Now, once you close CC2, your new ratio will still be 0%, as the balances are zero on all the remaining cards! Hence, keep in mind to clear all your credit card balances before closing a single card, so as not to hurt your credit score.


Is it wise to consolidate credit card debts with a home equity loan?

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People may think that consolidating credit card debt is nothing but a waste of time and they should always avoid it. However, the truth is something different.

Credit card consolidation is a streamlined option where you can easily consolidate numbers of credit card debt payments into a single, low-interest monthly payment. If you opt for this method, you can lower your credit card interest and also the number of payments every month.

Major credit card debt consolidation resources

These are a few major resources you can opt for to pay off credit card debts:

  • Balance transfer card
  • Home equity loan
  • Personal loan
  • Car loan
  • A loan from a 401(k) or IRA
  • Consulting a credit consolidation company

Now, we will discuss the 2nd option from above i.e., taking out a home equity loan to consolidate your credit card debt.

Can you use a home equity loan to consolidate your credit card debts?

Most of our industry specialists might suggest you take out a home equity loan to consolidate credit card debts. The interest rate of a home equity loan is quite lower than other conventional loans and it is tax-deductible too. So, it won’t be a bad choice if you utilize your home equity and take out a loan to pay off credit card debts.

But before that, you should know a bit more about home equity loans.

What is a home equity loan?

A home equity loan is nothing but borrowing money against your existing home equity (the current value of the part you own). If we try to understand the concept of home equity through a simple equation, it’ll look like this:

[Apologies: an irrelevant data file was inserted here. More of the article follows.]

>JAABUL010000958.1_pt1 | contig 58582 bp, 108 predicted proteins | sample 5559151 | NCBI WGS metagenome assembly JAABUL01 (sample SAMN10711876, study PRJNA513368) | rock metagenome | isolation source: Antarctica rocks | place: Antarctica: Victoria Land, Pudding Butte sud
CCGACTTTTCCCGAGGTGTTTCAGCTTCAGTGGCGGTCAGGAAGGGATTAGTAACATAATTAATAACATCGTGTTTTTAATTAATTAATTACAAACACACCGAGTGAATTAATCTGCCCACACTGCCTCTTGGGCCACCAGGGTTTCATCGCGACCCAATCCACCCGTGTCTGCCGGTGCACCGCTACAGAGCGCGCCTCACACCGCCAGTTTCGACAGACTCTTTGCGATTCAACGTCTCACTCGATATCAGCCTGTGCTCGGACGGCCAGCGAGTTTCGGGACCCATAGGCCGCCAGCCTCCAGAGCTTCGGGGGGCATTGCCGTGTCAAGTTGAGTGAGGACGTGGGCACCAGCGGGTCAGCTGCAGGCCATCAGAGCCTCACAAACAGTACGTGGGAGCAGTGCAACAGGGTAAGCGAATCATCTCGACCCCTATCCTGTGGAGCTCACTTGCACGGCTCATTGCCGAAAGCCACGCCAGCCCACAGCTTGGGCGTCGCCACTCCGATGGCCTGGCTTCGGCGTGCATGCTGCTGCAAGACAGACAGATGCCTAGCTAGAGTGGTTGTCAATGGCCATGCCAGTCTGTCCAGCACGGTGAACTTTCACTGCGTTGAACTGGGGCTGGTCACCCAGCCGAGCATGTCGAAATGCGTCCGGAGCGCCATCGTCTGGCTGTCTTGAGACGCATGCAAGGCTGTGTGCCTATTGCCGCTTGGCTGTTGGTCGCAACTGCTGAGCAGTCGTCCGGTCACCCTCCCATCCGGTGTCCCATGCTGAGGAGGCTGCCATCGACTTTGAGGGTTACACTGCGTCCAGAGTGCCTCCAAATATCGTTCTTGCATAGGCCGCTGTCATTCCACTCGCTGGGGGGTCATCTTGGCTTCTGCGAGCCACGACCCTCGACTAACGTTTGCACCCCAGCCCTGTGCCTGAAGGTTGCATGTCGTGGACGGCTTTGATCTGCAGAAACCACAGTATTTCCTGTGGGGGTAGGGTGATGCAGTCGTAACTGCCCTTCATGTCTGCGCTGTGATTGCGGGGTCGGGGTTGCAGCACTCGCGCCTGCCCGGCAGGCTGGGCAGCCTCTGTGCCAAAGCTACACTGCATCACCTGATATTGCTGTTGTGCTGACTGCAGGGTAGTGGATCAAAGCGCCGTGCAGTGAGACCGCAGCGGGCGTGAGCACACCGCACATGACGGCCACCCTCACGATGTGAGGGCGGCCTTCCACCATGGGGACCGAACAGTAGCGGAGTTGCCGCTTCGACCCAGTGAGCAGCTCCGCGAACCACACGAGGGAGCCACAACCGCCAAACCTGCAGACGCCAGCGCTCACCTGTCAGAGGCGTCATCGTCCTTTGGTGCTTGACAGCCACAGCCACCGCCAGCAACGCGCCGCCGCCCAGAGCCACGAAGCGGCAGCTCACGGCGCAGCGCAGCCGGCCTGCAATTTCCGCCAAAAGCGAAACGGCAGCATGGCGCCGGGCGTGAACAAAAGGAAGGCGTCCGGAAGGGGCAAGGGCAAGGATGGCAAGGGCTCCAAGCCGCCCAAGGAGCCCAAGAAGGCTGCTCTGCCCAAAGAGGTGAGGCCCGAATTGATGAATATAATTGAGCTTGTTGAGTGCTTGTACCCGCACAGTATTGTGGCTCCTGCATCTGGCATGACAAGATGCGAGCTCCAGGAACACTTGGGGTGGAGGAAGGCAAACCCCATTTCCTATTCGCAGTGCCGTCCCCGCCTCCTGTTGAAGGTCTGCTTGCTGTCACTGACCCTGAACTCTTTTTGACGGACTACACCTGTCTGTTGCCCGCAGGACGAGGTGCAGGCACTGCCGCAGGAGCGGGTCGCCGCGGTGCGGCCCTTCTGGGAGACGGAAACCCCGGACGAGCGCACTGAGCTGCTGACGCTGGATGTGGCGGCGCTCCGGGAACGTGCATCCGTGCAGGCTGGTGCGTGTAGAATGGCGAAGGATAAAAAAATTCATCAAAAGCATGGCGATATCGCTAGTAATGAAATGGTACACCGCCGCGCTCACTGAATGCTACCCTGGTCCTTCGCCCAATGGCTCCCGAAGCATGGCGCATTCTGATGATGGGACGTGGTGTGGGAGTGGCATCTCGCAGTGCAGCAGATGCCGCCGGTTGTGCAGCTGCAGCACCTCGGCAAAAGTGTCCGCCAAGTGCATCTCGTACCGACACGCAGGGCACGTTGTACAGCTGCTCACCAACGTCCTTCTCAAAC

Your home equity = (The appraised value of your home – The value you owe on the old mortgage).

For example, suppose your home’s appraised value is $500,000 and you owe $300,000 on the old mortgage. Then your home equity valuation will be $200,000. Practically, you may use that $200,000 equity to take out a home equity loan, if your lender allows.

Can you use a home equity loan to consolidate your credit card debts?

Most of our industry specialists might suggest you take out a home equity loan to consolidate credit card debts. The interest rate on a home equity loan is quite lower than other conventional loans and it is tax-deductible too. So, it won’t be a bad choice if you utilize your home equity and take out a loan to pay off credit card debts.

But before that, you should know a bit more about home equity loans.

Is it possible to get a home equity loan from your existing mortgage lender?

Apparently, yes. It is easier to get a home equity loan from your existing mortgage lender than other money lenders. This is because the existing lender will get an opportunity to make money from the same house twice, in the form of a first mortgage and the second mortgage.

It is notable that a home equity loan can also be called “the second mortgage”. This is because as a borrower you are able to tap your existing home equity and take out another loan. The interest rate on a home equity loan might be higher than the old mortgage keeping the collateral (the house) the same.

Does it always make sense to use your home equity?

You’ll have the provision to use your home equity and take out a home equity loan to consolidate credit card debts. This way you can lower your credit card interest rate and can also use that money to meet your other expenses.

But there are a few risks associated with the process. Industry professionals may suggest you use a home equity loan in your emergencies, rather than for making debt payments.

Let’s verify the actual truth behind this statement by checking the pros and cons of a home equity loan.

Pros and cons of using a home equity loan to pay off credit card debts

Pros Cons
Home equity loans have lower interest rates than credit cards. Home equity loan repayment tenure is long. The lender normally allows 10 years or more to pay off the loan.
Home equity loans have lower monthly payments compared to other loans, so your monthly budget will remain intact. Home equity loans have closing costs and other fees.
Interest payable on a home equity loan is tax-deductible. Your house will be again used as collateral. If you somehow fail to pay off the home equity loan, the lender might foreclose the house.